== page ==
The Present talk in the usa around shooting sprees and military style weapons is a misdirection we have them here with sporting guns. The real issue is the uncontrolled hand guns They may have been a good idea in the wild west but really is crime that high you need to carry a gun just in case at all times Not according to the NRA crime is low Why carry a gun? How many cases are there where a armed citizen has successfully stop a criminal with a gun compared to how many gun crimes and murders there are.

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  80. Azeraph (604 comments) says:

    Cato (202) Says:
    January 30th, 2013 at 10:49 am

    I’m back from work so, excellent posts.

    My position was that of the perspective of a kiwi here in Nz viewing America from a physical distance rather than taking the position of an actual citizen of that country, Kiwi in America and Monique and maybe a few others who are actually there can give an actual account of what they see within their localized area and the general mood of their local community at this present time.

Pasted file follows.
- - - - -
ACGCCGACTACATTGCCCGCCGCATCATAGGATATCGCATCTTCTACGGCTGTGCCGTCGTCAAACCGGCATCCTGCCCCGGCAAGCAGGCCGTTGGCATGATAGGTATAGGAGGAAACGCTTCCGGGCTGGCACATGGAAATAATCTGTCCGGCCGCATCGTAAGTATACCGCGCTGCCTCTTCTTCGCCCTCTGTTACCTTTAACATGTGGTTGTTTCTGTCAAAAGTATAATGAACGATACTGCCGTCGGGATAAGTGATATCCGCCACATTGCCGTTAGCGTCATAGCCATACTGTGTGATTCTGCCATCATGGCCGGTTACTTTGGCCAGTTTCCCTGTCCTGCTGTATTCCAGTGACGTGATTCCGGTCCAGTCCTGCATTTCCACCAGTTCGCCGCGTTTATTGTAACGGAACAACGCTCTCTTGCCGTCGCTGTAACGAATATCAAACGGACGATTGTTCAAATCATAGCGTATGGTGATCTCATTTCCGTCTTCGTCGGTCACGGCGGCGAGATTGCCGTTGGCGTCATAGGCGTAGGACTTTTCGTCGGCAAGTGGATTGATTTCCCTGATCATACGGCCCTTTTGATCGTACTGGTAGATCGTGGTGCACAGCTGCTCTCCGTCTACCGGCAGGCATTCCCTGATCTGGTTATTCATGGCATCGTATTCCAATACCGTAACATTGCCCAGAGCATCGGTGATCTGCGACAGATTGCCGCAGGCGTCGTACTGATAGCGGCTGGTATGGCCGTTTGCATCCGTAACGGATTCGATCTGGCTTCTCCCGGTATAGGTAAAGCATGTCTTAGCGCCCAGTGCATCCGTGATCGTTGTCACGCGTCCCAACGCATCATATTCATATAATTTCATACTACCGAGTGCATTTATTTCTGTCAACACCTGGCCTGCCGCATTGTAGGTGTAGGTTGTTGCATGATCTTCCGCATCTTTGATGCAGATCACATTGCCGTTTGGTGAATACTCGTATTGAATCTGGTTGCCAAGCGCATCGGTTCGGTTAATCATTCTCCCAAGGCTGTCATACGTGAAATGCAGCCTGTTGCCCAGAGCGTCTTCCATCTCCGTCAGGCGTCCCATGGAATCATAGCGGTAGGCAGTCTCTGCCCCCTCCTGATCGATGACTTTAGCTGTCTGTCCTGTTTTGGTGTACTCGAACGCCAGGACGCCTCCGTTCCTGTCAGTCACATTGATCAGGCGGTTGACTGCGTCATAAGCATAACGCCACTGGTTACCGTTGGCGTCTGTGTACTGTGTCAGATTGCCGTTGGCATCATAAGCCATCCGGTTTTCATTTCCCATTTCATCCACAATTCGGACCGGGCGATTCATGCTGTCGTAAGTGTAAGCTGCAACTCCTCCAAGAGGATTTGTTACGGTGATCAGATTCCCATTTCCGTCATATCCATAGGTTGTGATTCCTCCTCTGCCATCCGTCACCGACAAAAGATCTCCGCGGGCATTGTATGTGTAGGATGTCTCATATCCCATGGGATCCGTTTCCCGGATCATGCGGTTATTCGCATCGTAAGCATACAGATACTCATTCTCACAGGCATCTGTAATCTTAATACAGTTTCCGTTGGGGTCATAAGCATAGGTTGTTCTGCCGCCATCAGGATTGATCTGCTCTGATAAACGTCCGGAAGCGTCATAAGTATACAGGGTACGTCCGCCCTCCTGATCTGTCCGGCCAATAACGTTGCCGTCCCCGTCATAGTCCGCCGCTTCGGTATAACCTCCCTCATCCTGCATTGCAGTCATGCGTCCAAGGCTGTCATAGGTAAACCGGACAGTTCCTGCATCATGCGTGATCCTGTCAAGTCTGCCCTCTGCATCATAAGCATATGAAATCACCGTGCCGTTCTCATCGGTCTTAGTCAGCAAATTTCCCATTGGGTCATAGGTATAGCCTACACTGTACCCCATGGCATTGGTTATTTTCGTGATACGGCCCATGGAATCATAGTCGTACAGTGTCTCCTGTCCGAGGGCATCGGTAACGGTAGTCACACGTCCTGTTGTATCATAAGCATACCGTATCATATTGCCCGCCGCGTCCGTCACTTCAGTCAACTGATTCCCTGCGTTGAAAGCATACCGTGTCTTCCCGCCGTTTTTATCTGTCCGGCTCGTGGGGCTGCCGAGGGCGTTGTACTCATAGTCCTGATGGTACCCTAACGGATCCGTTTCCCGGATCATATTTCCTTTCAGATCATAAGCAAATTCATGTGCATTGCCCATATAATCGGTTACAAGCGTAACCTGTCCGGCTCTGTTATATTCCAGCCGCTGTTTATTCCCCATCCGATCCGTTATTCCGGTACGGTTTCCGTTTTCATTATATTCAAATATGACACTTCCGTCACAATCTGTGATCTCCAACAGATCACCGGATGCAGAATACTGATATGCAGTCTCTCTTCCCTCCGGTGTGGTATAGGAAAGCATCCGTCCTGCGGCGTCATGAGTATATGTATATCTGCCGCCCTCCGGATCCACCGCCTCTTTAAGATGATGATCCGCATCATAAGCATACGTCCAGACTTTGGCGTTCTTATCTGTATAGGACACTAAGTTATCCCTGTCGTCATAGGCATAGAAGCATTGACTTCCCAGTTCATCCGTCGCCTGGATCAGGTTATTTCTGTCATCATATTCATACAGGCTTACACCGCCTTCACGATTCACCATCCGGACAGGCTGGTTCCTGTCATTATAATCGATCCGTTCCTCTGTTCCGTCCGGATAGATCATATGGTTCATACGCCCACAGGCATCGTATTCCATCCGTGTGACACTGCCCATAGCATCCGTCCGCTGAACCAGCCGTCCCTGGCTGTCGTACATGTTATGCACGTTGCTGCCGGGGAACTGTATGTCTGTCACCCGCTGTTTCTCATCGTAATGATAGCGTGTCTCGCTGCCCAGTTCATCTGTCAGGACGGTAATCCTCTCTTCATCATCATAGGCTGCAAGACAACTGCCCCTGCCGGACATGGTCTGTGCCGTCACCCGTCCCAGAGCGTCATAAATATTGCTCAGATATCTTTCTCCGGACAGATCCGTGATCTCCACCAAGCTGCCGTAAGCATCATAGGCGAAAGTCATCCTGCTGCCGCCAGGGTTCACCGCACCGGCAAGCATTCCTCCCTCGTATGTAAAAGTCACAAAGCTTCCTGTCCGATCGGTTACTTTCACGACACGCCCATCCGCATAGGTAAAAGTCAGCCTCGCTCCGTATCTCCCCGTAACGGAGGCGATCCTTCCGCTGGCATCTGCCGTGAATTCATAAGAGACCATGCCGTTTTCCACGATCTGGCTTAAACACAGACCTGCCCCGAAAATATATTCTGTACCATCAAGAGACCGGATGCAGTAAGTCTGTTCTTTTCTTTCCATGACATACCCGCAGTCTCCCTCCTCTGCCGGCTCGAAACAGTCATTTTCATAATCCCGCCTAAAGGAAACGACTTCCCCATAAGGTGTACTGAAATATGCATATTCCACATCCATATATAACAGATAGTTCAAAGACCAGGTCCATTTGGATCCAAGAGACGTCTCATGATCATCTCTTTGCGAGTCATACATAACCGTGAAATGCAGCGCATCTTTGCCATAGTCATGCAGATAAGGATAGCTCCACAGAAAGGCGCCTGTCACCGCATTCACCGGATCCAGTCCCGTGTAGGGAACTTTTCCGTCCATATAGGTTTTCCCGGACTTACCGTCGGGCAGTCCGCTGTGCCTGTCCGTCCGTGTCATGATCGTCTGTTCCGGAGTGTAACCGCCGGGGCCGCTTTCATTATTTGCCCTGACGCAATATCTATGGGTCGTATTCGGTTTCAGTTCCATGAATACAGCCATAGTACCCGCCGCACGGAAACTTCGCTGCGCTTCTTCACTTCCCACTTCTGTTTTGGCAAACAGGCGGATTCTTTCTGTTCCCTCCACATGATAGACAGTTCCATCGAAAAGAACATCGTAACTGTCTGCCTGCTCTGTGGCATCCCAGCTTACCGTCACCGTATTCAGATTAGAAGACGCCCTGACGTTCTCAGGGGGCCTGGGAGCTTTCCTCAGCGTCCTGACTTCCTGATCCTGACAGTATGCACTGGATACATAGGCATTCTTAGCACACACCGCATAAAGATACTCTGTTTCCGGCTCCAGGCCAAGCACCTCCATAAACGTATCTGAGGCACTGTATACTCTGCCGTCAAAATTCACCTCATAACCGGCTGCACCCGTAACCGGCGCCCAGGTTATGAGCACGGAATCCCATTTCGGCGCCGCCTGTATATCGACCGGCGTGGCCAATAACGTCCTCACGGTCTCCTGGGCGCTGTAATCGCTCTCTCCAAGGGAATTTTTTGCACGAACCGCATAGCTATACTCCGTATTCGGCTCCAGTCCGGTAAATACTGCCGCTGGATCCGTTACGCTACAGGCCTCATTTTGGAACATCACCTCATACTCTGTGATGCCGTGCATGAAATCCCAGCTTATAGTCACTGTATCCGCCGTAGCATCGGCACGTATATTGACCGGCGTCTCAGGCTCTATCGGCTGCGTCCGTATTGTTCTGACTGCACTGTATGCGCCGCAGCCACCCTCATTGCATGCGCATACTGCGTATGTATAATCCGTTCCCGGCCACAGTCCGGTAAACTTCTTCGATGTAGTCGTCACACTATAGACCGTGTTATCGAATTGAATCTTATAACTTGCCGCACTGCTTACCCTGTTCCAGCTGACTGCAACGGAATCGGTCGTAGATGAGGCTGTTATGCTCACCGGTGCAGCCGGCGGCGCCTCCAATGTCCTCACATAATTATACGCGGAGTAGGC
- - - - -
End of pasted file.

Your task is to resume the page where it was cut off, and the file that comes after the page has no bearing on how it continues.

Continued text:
I’m still not convinced that AP rounds should be allowed outside of military control as it was developed for military purposes, There is no way a countries citizens will allow a three man operated hand held rocket launcher to be sold legally to the public?. A countries military fights for and defends their people and when the conflict is resolved the troops are brought home and demobilized and the ordinance is put into safe storage.

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  81. Azeraph (604 comments) says:

    kiwi in america (1,837) Says:
    January 30th, 2013 at 9:54 am

    No one is suggesting NZ adopt US style gun laws or at least I’m not. But likewise us kiwis need to stop lecturing Americans about their gun laws.

    Yes this is true. This gun control debate seems to have us quite interested, without realizing it people can take on a false set of compelling belief that they are in a sense actually affected by it’s outcome yet not actually physically belonging to this group.

    Yeah mate I’ve been in debates with US citizens and had to reign myself in, It’s their country not mine, I realized this when i watched open minded Americans who took the time out to debate with foreigners on the subject become defensive. That’s why I’m here on a kiwiblog arguing with kiwi’s and surprisingly kiwi’s here are pretty knowledgeable, I suppose we can afford to since it doesn’t affect us in anyway except those who think it does. You’re there so it definitely affects you.